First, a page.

submitted by DAILY TELEGRAPH on 06.05.2005
His life and death was a telling story
By PAUL KENT
Daily Telegraph May 3, 2005, page 17.
Today marks the first anniversary of the passing of a much-loved journalist at The Daily Telegraph, Peter Frilingos. PAUL KENT recalls the wit and wisdom of a friend and colleague who always told a good story:
NOT long after Peter Frilingos died last year Penrith coach, John Lang was on the phone and the conversation turned around to his passing.
Lang said he always liked him, liked what he stood for.
"He didn't always quote exactly what you said," Lang said.
"But he always quoted what you meant to say."
Part of the fun that has been missing around this office the past year – since Chippy passed away a year ago today – is the art of telling the story.
The fun part being the off-the-record variety.
Those were the ones that ran unrestricted by the demands of a newspaper and always told of some atrocity or another.
He found stories you never dreamt of hearing.
A club chairman three years back was walking around the football with a walking stick, telling everybody that he tripped and fell at home.
For this he gained much sympathy. Truth was, he was leaving the basketball and snuck off behind a car in the car park to relieve himself when a woman came around the corner with her two kids and bumped straight into him.
The kids started screaming, the club boss panicked and turned to run and smashed his leg on the bull-bar of the car he was hiding behind.
Imagining the look on the chairman's face was what got to Chippy the most.
Those were the best stories, the off-the-record stories.
He had a deep catalogue.
Shortly before his death Chippy was telling a story about a workmate in this office who'd had a car accident. As usual, he was building up the laughs.
He told the story and the workmate was protesting throughout, challenging the details, and his frustration was only fuelling the fire.
Chippy silenced him, telling how 20 years ago this guy wrapped himself around a telegraph pole and how he had argued with the police when they came to cut him out of the wreck, trying to talk his way out of a ticket.
"That's wrong," the workmate plaintively insisted.
Chippy held up a hand: "Please."
When the punchline arrived and the laughs subsided the workmate finally chipped in.
"Chippy that's wrong," he said.
"I didn't argue with the coppers because I was unconscious at the time they cut me out."
Chippy thought about it briefly.
"You might be right," he said.
Now, as we know, the stories have fallen silent, as we pass a year since the death of a man whose life was stories, both finding them and writing them, and in his spare time telling them.
That's the part not a lot of people saw, but they were generally the best part. The Chippy stories that couldn't be printed.
He left us regarded as the greatest rugby league journalist this town has known, passing away at his desk.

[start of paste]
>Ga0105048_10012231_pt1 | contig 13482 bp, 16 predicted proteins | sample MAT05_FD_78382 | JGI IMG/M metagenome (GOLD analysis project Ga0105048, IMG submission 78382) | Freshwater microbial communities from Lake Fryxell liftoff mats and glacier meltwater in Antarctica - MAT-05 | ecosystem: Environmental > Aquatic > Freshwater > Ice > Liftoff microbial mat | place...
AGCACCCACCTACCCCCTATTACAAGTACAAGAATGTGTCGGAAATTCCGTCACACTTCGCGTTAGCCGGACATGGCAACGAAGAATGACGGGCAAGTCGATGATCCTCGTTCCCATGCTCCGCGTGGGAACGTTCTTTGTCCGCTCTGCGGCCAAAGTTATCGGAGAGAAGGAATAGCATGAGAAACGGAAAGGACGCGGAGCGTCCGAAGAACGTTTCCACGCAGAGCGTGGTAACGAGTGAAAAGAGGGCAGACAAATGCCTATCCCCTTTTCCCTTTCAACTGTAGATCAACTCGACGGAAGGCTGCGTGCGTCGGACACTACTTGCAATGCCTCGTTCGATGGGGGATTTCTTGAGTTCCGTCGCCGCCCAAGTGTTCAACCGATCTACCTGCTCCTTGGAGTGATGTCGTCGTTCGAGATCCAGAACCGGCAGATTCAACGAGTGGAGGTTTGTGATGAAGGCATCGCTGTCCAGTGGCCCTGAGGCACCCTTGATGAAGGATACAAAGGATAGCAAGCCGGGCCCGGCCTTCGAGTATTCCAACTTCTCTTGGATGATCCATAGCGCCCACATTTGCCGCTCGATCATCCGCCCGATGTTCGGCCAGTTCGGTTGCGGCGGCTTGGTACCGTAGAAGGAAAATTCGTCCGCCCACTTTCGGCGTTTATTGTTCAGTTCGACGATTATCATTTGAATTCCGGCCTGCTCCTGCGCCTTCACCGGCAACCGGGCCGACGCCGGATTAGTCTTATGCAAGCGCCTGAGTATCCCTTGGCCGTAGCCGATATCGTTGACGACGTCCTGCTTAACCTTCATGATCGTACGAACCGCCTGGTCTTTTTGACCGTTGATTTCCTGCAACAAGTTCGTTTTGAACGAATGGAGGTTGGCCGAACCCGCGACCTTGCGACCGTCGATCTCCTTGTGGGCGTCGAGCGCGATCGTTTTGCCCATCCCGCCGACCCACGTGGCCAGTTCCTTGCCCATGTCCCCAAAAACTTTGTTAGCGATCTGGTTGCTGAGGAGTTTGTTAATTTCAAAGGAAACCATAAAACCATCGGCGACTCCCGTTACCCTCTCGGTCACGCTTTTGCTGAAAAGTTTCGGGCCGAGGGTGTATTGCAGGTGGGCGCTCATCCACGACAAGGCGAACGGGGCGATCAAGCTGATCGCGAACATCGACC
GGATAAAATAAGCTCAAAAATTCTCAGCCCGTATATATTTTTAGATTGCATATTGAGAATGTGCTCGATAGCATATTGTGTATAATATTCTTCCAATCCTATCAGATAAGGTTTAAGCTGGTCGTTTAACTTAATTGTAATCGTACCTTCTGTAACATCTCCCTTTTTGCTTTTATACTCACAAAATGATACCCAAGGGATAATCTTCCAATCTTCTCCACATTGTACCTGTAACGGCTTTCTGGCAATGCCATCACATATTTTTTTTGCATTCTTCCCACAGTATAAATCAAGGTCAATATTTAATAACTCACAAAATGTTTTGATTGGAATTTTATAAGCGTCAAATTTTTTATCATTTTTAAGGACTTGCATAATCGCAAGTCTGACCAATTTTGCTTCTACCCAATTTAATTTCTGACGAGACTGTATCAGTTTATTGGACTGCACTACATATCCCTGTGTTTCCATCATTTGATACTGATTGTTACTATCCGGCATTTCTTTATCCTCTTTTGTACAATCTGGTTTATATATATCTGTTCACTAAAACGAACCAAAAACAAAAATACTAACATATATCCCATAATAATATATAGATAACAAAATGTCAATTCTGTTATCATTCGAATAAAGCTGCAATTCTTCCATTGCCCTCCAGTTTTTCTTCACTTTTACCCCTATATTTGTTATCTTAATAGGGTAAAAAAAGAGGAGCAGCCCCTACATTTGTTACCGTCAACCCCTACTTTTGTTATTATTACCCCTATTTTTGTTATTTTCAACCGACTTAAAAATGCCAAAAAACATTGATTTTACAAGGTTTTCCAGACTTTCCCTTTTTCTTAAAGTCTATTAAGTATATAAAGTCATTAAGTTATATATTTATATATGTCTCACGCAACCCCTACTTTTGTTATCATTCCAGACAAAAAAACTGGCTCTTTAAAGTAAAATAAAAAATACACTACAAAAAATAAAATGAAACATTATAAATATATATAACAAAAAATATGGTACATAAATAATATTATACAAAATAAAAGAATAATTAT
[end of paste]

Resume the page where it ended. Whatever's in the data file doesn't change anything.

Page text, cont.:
As we all know, he was on the phone to NRL boss David Gallop, chasing a story, when he suffered a heart attack that was too big even for him to handle.
He was 59 and life had been no different for the past 40 years as he chased and chased, breaking some of the biggest stories in the greatest game of all's history.
His superior talent, though, at least for one observer, was not so much the breaking of the big story as the ability to be on the pulse with that day's news.
He led the day's news more often than any man ever has. Even as he looked to do it again there was no indication that he was suffering any sort of heart problems.
He had taped an episode of The Back Page on Fox Sports and returned to work and was sitting at his desk when I turned to wind him up about something.
That's what we often did with him. Pulled the pin from the grenade and rolled it gently his way, letting him detonate.
This day he just shrugged his shoulders and said "yeah" and turned to pick up the phone.
No doubt he was feeling ill. Nobody knew how serious.
Last year 50,292 people died from heart disease – that's a death every 10 minutes.
More than 30,000 of them had not reached the average Australian life expectancy age, and all of them went too soon.
Those numbers are significant because heart disease is generally considered an older person's disease, something to begin to worry about when the retirement home comes into sight.
However already around Australia 3.2 million people live with cardiovascular disease.
This represents a frightening figure of one in every six Australians. If nothing changes it will grow to be one in every four by the middle of the century.
To combat this, The Heart Foundation has launched an appeal in Chippy's honour for National Heart Week.
Coupons are being printed in The Daily Telegraph all week.
This weekend, Ray Hadley's Continuous Call team will help raise much-needed funds for the Peter Frilingos Appeal.
The usual band of misfits will be on radio, making the best of the hole they are left with.
Hopefully one of them will tell an atrocity story for old time's sake.
There is a stockpile waiting.
Teacher, journalist, poet and author, Sydney NSW Australia
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